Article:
Fresh off a touring stint with D.C.’s Wings Denied, Jeff Klemm returned to Akron with a head full of steam and a yen for a new band. Just like The Devil Strip and Musica’s new bar, Jeff Klemm and the Letters will debut on Tuesday, March 17 during the St. Patty’s party. So it just makes sense then to launch our soon-to-be reoccurring feature, “8 Questions,” with him to preview all of that goodness. Enjoy. – Chris Horne
1.) You’ve made a lot of local music under a lot of banners—JCK, Maid Myriad, Via Lotus, Mints, etc.—what’s different about Jeff Klemm & the Letters?
For a perfectionist who spends a lot of time on my albums, Jeff Klemm & the Letters are really an experiment in minimalism. Each of these songs were given a strict one-hour time limit to complete and after the time is up, that’s it. Song is done! I spent a lot of time locked in my studio this winter. I spent three days writing songs, then about two weeks tracking the record. I played all the instruments and tried to play everything in five takes or less. All the while, the songs just kept coming! The last Maid Myriad record took years to complete and was extraordinarily time consuming, so banging out a batch of songs and making a record in a few weeks is quite liberating! I’m not going to say it’s a concept album, but the songs do follow a storyline of sorts. Actually, the word “heart” intentionally appears in every single song on this record making it the theme. I’d say the songs are generally poppy but I can’t make a record without a few slow burning sad songs anymore.
Honestly, I didn’t expect these songs, this record or this band at all so I’m not quite sure yet! It all happened so fast and really was born out of the winter isolation. Right now, I’m having a blast finishing the album and really enjoying fleshing out the songs with the live band. The Letters are all Akron cats from various bands and hot damn we have a good time playing together! I have Jake Porter (The Brothers Band) on guitar. Tiernan King (The Hobs, Hell & High Water, O’Beast) on bass and Colin Stevens (The Brothers Band, Hell & High Water) on drums. Maid Myriad only plays northeast Ohio a few times a year and playing with The Letters seems like something fun to do in-between tours when I’m home.
3.) A couple months ago, you hit the road with Wings Denied out of D.C., and kicked off the tour at Annabell’s. What was that experience like–did you learn any tricks you’re bringing back with you?–and how did you get hooked up with them?
As a singer and guitarist, it’s not very often you get to climb on the rafters like a monkey! It had been 10 years since I played a show without a guitar, so this slew of pent up energy sincerely exploded onstage every night. I had to find something to do with my hands! We had a ton of good shows ranging from 1200-cap venues to smaller venues and even a backyard punk bonfire show! The Wings Denied crew are super professional and we had an amazing time on the road. Maid Myriad and Wings Denied have played together in Ohio and in DC and the independently touring musician circuit is a tight knit community so that’s how we know each other. Not having any personal attachment to the lyrics, I had to find other ways to sing the songs passionately.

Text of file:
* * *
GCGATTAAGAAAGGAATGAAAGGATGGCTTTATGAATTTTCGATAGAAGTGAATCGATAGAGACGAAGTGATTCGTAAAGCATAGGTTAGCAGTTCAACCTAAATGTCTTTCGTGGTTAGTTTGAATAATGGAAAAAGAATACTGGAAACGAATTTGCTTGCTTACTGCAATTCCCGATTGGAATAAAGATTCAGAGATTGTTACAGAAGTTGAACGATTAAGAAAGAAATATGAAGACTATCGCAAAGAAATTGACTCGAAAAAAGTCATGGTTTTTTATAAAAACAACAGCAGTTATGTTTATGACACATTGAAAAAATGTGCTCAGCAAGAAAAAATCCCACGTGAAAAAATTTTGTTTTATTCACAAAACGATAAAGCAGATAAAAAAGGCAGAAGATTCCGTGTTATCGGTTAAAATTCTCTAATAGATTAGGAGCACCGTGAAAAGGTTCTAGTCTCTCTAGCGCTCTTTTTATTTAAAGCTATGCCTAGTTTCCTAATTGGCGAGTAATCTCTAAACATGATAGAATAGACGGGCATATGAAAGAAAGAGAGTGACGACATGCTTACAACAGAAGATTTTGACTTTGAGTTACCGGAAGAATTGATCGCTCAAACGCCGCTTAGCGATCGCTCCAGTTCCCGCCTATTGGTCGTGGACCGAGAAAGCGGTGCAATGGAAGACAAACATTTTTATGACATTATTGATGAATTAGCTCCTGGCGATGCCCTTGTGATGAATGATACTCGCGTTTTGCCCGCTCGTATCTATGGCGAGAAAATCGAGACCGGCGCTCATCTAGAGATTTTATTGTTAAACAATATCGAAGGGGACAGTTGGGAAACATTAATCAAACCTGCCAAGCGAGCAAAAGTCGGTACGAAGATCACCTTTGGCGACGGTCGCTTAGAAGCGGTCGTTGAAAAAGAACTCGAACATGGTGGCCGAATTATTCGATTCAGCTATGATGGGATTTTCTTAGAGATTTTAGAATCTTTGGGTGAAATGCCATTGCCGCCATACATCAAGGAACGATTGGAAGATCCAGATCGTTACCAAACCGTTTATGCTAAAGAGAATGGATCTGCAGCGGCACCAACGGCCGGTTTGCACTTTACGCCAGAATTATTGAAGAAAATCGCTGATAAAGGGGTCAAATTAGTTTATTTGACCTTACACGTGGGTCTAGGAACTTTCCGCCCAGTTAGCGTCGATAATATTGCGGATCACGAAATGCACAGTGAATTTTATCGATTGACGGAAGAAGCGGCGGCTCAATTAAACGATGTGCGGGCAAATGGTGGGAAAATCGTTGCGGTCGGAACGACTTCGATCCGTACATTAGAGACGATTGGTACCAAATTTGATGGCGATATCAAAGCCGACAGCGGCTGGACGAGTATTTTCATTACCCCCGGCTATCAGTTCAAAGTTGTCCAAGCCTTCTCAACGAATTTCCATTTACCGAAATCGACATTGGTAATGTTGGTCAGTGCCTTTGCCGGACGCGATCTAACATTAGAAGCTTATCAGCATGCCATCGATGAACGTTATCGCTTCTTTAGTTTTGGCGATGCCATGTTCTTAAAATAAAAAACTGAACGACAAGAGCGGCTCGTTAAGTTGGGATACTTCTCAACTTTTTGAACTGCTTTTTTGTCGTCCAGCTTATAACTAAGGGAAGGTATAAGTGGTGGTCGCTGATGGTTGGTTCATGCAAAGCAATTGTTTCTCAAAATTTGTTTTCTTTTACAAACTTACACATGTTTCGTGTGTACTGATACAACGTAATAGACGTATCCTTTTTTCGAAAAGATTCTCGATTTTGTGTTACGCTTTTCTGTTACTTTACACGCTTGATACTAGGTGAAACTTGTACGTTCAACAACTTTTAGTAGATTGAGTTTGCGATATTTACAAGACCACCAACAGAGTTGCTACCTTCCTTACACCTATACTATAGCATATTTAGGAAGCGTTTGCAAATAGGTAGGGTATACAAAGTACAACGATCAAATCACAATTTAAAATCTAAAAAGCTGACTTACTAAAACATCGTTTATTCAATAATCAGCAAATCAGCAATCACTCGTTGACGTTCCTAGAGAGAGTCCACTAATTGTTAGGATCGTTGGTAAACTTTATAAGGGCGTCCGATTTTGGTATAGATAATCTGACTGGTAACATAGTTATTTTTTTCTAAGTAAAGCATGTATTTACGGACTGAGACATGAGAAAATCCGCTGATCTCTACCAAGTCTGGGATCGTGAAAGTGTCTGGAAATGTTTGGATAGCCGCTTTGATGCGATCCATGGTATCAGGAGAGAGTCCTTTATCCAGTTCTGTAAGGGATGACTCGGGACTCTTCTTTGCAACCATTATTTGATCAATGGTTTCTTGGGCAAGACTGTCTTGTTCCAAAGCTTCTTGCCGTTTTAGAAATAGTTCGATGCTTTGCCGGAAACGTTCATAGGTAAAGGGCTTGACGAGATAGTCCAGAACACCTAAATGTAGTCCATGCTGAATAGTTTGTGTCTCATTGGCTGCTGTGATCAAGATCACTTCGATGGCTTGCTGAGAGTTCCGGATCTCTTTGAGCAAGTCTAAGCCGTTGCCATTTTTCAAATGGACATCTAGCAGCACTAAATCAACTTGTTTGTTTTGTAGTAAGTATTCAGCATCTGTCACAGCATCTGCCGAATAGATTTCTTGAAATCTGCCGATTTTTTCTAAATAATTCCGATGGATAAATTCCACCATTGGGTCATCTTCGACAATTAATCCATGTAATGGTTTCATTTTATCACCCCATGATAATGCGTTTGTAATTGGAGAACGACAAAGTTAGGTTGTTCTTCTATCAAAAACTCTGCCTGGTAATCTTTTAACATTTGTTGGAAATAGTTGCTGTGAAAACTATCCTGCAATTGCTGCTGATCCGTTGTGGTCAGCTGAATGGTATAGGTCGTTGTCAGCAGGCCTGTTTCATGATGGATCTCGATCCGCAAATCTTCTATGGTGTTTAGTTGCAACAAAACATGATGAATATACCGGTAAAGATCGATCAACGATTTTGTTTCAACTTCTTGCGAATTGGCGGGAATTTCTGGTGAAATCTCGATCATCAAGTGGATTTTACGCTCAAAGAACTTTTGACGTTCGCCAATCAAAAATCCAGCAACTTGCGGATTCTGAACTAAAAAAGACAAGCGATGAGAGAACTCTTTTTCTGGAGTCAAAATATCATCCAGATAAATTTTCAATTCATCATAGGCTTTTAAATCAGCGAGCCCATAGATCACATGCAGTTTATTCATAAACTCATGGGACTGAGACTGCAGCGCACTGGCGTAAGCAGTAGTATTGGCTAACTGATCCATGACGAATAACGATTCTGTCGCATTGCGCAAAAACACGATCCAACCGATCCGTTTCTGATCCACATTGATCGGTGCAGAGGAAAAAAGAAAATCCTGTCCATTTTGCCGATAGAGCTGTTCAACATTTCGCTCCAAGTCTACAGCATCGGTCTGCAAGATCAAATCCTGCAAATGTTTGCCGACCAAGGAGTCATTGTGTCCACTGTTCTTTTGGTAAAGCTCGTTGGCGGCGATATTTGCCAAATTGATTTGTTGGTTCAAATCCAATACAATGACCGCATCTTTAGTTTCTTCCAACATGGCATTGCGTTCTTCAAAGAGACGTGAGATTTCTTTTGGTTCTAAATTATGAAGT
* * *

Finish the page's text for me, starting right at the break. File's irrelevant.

4.) Do you remember the first time you took the stage? What stands out when you think about it now?
First time I took the stage was in 4th grade. I was casted as a “Surfer Dude” in the school play. I still wear backwards hats and say “rad” and “dude” a lot.
If I could do it over again, I probably wouldn’t have put Maid Myriad on the back burner while I built a band for my girlfriend. (Sorry Via Lotus fans.)
6.) What would the younger you say if he showed up on your doorstep today?
He’d probably be really hyper and wonder why I’m still single.
7.) As someone who grew up “in the Akron, OH punk scene” and having those “DIY ethics and attitude,” was it weird setting up a LinkedIn page? Is this just something the business side of you–the label co-founder, sound engineer, producer, etc.–had to do?
As much as I don’t like the politics of managing bands or owning my studio, you have to play the game. Social media as a whole has played a huge part in how I run things.
8.) Taking a step back, where do you think the Akron music scene is right now and where do you hope it is heading?
Honestly, I think the Akron Music Scene is stronger than its been in years. All of the (smart) bands know that we are stronger if we stick together and support everyone’s shows and endeavors. There are a ton of different open mics, the venues are giving back to bands, the musicians work hard and people are fucking noticing Akron. Maid Myriad gets gigs all over the country purely because we are an Akron Band. Akron Music is a force to be reckoned with and if it’s being noticed nationally, then we’re certainly doing something right.